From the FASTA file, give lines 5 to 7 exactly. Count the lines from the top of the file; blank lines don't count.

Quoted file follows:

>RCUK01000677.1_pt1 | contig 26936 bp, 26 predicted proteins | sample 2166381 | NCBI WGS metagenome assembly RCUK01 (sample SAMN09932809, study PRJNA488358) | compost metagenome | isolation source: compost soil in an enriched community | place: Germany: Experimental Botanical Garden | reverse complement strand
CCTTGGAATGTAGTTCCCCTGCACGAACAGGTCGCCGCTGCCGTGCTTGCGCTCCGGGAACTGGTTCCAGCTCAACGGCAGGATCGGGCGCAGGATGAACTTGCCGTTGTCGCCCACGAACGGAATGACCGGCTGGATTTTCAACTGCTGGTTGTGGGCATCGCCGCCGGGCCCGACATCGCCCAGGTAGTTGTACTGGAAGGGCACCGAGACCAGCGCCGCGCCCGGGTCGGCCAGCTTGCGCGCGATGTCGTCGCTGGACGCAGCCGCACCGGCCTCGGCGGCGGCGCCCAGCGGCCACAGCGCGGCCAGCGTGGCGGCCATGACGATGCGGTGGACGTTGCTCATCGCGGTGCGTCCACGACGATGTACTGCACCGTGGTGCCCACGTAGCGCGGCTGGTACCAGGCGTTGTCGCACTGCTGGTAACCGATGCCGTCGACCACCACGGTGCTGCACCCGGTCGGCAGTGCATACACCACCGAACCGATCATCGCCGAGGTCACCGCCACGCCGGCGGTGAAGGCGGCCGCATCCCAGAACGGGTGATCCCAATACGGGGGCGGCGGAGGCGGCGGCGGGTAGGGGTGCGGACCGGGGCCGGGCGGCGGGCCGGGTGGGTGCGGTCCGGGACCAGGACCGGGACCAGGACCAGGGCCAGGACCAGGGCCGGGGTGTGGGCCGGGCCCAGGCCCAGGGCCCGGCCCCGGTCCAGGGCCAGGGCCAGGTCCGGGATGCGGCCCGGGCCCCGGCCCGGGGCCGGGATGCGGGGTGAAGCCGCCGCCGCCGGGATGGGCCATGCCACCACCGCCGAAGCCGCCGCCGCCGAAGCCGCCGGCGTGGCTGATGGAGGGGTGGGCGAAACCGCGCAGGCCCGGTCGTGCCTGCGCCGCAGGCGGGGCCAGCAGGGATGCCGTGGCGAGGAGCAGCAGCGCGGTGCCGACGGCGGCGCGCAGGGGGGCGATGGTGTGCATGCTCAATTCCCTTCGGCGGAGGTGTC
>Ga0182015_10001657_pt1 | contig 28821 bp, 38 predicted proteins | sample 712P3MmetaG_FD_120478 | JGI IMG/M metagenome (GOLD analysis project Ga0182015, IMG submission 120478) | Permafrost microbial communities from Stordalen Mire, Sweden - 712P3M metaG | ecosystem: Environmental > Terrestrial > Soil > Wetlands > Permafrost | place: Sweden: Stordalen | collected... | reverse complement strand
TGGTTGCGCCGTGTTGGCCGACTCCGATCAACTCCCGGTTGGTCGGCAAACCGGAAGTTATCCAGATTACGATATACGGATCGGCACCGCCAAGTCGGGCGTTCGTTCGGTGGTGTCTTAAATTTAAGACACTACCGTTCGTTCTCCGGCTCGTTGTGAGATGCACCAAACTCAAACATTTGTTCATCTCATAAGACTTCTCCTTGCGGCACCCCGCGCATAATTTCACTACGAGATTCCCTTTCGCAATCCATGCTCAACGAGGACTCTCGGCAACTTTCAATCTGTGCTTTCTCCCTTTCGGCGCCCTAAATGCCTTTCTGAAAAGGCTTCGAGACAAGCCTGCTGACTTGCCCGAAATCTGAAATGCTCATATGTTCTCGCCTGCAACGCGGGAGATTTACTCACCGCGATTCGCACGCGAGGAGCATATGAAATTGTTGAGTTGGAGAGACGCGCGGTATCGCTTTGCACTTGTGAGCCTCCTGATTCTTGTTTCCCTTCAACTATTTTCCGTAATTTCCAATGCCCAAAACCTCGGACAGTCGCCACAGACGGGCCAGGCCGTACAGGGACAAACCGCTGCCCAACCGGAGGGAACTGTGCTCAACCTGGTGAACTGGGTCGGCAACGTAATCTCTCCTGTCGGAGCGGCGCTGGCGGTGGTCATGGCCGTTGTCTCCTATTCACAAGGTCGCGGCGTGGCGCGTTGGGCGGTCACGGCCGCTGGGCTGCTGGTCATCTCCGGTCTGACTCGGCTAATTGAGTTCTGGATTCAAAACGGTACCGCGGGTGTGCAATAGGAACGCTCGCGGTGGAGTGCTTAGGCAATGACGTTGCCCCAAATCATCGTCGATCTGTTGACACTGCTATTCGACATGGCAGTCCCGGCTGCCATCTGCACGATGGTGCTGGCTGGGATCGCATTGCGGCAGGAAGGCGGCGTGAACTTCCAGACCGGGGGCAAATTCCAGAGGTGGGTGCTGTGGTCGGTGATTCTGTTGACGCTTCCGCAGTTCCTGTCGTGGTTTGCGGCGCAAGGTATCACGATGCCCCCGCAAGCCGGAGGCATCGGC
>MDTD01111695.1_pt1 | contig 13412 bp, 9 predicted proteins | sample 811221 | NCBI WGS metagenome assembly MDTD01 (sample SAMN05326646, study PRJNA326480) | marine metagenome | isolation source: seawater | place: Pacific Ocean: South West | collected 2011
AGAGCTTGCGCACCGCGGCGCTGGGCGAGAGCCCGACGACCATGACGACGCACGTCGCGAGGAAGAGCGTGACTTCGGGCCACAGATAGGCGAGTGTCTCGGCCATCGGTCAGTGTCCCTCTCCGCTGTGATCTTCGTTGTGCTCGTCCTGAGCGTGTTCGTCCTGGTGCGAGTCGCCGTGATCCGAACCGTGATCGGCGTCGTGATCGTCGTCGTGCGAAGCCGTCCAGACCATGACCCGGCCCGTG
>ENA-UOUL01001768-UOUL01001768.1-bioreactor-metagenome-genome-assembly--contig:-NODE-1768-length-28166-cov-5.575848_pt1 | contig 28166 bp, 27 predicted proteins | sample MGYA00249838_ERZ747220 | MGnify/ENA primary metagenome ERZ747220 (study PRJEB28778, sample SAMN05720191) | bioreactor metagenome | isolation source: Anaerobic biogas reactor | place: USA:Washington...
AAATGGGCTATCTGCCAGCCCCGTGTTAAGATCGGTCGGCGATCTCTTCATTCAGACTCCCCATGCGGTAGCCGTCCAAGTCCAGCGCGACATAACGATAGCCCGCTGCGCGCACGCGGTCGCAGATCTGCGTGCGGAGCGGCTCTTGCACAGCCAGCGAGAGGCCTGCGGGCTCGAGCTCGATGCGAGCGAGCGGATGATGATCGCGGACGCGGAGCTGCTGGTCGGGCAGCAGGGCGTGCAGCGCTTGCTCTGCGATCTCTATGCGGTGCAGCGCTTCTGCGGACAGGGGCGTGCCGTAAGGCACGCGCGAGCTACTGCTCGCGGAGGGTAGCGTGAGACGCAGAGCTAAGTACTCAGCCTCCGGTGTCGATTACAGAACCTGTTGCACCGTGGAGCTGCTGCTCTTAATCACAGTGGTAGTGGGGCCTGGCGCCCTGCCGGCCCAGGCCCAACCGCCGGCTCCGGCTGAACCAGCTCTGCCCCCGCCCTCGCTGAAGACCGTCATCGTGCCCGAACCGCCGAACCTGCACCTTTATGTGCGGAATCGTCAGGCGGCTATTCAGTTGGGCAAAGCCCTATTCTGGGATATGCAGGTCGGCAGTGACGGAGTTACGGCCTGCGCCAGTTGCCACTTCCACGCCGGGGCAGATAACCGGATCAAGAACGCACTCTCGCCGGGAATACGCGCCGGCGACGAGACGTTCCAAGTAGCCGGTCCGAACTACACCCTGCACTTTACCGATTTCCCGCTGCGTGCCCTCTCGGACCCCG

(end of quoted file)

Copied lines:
>MDTD01111695.1_pt1 | contig 13412 bp, 9 predicted proteins | sample 811221 | NCBI WGS metagenome assembly MDTD01 (sample SAMN05326646, study PRJNA326480) | marine metagenome | isolation source: seawater | place: Pacific Ocean: South West | collected 2011
AGAGCTTGCGCACCGCGGCGCTGGGCGAGAGCCCGACGACCATGACGACGCACGTCGCGAGGAAGAGCGTGACTTCGGGCCACAGATAGGCGAGTGTCTCGGCCATCGGTCAGTGTCCCTCTCCGCTGTGATCTTCGTTGTGCTCGTCCTGAGCGTGTTCGTCCTGGTGCGAGTCGCCGTGATCCGAACCGTGATCGGCGTCGTGATCGTCGTCGTGCGAAGCCGTCCAGACCATGACCCGGCCCGTG
>ENA-UOUL01001768-UOUL01001768.1-bioreactor-metagenome-genome-assembly--contig:-NODE-1768-length-28166-cov-5.575848_pt1 | contig 28166 bp, 27 predicted proteins | sample MGYA00249838_ERZ747220 | MGnify/ENA primary metagenome ERZ747220 (study PRJEB28778, sample SAMN05720191) | bioreactor metagenome | isolation source: Anaerobic biogas reactor | place: USA:Washington...